It’s important to remember that whenever you make a mistake or have a knockback that affects your confidence that you don’t spend too long looking back at it. No one wins them all. Everyone makes mistakes and experiences set backs – they are just part of our growth. They help us to know our limits. Shake off the self doubt and lack of confidence – don’t quit, because your turn will come.

How do you deal with a 'no' - particularly one that is important to your project?
I think that most people when they get a ‘no’ start to question themselves and the project. That’s not a bad thing, it’s natural and it’s important, as it makes us improve, change direction, innovate, persevere etc.

I like to make sure I understand why they’ve said no. This is so I can work out if it’s something inherent that needs to be changed or maybe it just wasn’t the right door I knocked on. Remember not to take it personally – it’s not you as an individual they are saying no to – but your idea, concept, proposal.

It’s important to try and remain objective so that you don’t get stuck on one way being the right and only way. Sometimes you have to look at alternative ways to address the issue and reassess your expectations and priorities.

It’s important to keep the knockbacks in perspective. For example, when I didn’t win a business award, I looked at the level of competition I was up against and celebrated how far I had come to even be in the same category as them. It’s not that I wasn’t worthy – it was just that someone else was more worthy.

When you are lacking confidence, do you wait till this passes or do you get on with it anyway?
If you have other people relying on you to keep the business ticking over you don’t have the luxury to wait till it passes.

I also believe that if you focus inwardly on the negative it can contribute to a lack of confidence and a downward spiral where if you focus on giving out it can help you stay on track.

Has self doubt and a lack of confidence helped you achieve or bring a project to successful fruition?
I don’t believe that self doubt or a lack of confidence brings a project to successful fruition. What will make it a success is the way you respond to that self doubt.

A knockback doesn’t have to be a knock out. We choose whether we stand back up and if you don’t get back up you won’t achieve anything. We make a decision about whether we persevere or give up – Thomas Edison said when inventing the light bulb “I’ve not failed I’ve just found 10,000 ways that won’t work”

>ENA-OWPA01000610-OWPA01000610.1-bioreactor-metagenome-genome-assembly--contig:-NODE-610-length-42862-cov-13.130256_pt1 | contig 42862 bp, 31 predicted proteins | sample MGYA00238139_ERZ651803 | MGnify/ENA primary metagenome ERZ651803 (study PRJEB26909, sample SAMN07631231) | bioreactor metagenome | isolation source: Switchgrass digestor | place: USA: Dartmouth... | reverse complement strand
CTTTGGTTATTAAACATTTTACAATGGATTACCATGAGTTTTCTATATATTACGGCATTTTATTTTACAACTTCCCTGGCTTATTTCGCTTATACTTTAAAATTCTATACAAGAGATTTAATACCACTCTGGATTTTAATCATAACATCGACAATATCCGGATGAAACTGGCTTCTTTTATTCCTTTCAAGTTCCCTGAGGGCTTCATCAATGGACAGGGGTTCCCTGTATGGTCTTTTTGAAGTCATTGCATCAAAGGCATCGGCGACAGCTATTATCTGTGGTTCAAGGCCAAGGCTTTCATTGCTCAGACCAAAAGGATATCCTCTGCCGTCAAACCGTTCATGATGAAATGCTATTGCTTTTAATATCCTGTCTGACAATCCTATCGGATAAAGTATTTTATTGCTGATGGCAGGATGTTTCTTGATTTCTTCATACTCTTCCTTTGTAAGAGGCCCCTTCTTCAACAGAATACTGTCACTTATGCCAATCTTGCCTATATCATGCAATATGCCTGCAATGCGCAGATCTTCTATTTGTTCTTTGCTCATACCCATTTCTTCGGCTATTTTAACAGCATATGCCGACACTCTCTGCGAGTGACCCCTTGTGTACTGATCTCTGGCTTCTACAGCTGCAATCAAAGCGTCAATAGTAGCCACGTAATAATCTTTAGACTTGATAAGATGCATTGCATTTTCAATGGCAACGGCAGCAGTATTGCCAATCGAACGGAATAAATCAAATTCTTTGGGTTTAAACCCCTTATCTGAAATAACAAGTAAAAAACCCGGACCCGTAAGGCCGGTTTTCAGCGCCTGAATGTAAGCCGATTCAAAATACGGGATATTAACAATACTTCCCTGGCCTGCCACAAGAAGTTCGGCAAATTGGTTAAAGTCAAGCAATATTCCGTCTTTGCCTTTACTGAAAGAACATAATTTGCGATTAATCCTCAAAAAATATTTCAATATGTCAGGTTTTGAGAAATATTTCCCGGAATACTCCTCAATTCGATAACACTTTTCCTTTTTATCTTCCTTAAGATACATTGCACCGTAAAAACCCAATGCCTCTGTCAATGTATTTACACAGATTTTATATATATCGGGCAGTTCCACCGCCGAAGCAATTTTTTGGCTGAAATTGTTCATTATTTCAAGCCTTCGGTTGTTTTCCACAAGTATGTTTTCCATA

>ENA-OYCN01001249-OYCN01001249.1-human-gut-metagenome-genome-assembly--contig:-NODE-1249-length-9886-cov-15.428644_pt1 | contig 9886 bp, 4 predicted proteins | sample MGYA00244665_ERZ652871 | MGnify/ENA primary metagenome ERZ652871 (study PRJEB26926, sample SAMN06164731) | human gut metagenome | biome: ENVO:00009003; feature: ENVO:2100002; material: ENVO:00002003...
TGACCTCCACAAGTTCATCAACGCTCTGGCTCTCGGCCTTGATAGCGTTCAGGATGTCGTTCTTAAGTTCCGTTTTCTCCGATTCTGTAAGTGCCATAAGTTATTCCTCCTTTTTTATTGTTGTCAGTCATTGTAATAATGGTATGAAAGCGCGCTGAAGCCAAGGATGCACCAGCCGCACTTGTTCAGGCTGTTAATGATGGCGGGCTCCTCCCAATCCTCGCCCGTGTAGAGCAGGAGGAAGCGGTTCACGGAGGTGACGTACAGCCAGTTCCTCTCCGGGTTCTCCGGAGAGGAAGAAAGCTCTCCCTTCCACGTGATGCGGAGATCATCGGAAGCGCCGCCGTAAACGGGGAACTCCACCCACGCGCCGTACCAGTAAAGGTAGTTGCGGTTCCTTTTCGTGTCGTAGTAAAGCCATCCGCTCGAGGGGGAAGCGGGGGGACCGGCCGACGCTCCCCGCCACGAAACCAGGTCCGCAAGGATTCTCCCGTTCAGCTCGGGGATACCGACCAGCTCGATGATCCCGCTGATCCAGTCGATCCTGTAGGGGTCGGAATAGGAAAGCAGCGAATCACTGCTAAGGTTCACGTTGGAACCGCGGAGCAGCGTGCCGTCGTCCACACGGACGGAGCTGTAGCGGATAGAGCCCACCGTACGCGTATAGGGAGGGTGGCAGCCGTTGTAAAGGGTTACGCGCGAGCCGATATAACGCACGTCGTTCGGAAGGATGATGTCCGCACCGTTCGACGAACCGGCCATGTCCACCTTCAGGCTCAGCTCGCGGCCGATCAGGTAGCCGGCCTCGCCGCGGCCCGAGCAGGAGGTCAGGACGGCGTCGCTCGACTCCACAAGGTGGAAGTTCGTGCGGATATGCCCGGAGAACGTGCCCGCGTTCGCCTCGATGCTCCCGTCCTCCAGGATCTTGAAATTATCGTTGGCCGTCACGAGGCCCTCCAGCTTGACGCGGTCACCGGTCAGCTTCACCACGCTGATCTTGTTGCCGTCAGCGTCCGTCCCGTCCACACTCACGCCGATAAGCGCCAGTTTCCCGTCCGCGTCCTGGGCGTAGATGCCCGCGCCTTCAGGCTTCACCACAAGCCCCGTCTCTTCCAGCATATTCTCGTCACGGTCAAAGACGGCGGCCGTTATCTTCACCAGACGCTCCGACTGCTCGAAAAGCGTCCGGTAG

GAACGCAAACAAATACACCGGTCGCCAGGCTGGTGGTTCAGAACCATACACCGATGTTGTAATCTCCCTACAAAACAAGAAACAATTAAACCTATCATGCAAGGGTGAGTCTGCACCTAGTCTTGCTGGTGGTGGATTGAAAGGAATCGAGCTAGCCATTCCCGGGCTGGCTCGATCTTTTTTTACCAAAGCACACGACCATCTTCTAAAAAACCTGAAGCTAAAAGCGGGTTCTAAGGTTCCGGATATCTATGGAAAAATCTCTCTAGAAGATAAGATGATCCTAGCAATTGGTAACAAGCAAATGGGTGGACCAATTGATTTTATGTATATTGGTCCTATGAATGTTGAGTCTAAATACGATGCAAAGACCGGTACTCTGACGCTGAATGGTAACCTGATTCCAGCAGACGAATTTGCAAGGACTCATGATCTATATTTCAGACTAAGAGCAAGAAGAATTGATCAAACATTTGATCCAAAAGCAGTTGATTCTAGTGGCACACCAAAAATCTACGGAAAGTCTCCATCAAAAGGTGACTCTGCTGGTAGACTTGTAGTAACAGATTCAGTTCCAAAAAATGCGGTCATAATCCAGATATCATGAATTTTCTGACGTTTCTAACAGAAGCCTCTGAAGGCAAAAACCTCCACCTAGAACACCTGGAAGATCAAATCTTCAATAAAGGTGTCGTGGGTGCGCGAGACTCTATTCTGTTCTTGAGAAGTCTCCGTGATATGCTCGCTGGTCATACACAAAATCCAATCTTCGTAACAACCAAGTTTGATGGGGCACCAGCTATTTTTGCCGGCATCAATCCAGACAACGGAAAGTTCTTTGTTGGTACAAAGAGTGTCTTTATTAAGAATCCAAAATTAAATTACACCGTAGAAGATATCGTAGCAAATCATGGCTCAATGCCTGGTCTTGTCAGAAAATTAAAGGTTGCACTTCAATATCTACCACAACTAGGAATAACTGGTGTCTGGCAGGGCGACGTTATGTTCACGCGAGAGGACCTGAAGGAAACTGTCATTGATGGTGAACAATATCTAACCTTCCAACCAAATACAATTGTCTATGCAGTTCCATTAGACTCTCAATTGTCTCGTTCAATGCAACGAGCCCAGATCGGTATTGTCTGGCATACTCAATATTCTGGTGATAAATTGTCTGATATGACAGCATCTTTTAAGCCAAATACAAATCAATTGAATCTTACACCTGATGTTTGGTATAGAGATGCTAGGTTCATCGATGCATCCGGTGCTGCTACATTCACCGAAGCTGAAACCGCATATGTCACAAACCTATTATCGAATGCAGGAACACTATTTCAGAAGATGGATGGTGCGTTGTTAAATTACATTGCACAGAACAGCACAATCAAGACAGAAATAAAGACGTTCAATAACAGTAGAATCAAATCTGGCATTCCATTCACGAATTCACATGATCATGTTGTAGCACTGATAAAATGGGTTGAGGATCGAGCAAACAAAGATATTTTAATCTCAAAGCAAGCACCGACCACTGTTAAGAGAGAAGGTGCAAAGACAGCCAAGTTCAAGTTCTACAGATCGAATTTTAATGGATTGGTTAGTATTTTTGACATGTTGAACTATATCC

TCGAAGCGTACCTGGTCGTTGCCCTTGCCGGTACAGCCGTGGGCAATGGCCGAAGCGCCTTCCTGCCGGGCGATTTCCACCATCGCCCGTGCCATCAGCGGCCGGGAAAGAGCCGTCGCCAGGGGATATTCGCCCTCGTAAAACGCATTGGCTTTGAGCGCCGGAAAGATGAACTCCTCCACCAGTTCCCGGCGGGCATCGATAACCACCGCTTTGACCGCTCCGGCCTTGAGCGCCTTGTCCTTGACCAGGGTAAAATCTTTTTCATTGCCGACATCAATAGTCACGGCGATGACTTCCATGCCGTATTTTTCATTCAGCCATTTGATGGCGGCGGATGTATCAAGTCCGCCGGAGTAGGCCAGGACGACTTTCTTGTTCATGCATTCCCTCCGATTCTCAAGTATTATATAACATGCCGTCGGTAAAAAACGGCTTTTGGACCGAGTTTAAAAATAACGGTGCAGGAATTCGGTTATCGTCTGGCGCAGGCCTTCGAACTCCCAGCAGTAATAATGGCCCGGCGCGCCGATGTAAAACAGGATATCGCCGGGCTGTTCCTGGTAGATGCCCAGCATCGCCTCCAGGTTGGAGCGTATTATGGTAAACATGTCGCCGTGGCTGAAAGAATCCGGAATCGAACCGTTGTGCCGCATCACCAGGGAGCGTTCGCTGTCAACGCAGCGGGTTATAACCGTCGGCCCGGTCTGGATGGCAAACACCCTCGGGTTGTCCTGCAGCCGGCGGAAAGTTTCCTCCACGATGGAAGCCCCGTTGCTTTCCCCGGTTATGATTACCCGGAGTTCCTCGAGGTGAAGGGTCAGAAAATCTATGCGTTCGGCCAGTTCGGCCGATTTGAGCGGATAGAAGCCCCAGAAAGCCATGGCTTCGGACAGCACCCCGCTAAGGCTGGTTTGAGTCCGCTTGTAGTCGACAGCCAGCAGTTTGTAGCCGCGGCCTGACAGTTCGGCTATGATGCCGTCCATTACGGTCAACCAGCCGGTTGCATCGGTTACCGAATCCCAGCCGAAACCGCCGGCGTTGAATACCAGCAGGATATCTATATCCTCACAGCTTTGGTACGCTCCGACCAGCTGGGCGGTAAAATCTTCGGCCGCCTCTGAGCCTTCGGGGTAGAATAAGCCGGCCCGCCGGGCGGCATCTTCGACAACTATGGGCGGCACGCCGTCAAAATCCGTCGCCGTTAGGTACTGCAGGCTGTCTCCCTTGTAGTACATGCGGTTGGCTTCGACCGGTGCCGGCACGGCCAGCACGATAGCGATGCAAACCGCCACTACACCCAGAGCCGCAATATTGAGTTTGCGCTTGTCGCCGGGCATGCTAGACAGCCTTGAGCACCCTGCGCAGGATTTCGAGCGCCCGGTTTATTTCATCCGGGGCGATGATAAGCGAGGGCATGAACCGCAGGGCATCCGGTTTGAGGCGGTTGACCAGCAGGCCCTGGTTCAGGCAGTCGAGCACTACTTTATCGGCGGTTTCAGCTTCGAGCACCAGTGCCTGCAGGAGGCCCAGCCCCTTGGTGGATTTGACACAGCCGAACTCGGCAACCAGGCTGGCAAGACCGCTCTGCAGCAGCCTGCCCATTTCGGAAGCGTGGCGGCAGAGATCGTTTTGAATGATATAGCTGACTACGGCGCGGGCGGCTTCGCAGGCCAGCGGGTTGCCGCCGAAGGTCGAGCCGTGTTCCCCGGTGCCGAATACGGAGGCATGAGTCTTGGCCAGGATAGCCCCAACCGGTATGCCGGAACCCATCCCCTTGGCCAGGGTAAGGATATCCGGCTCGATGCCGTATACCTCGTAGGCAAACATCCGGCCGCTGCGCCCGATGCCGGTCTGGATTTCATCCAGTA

It comes down to the way you look at set backs, no’s, mistakes etc. If you treat the obstacles as an opportunity for learning you won’t suffer from the downward spiral of self doubt and lack of confidence.

What’s the best advice you have ever been given about dealing with knockbacks?
I don’t think there is one single piece of advice I have been given – it’s more a combination of advice which include
- If you can’t change the situation change the way you look at it
- Be prepared to listen, analyse and change
- Never ever give up
- And remember that necessity is the mother of all inventions

Sophia Elise Profile
Sophia Elise is the Managing Director of the NZ Art Guild, which provides support, promotion, opportunities and resources to NZ visual artists.

In 2009 she won the David Awards for Most Community Minded Business. In 2010 she was a finalist in the David Awards for Most Inspired Use of Marketing and Most Community Minded Business and was also a finalist in the Her Businesswoman of the Year Awards for Outstanding Business Citizenship.

She was one of 13 Auckland creative entrepreneurs to be awarded a place on the ART Venture Programme 2010. Sophia provides business mentoring for start up businesses under her company Creative Business Consultants. She is also a visual artist who has exhibited extensively throughout NZ and overseas. Sophia is active within the art community as a Member of the Board of Trustees for Mairangi Art Centre and a member of the ART Generator Network.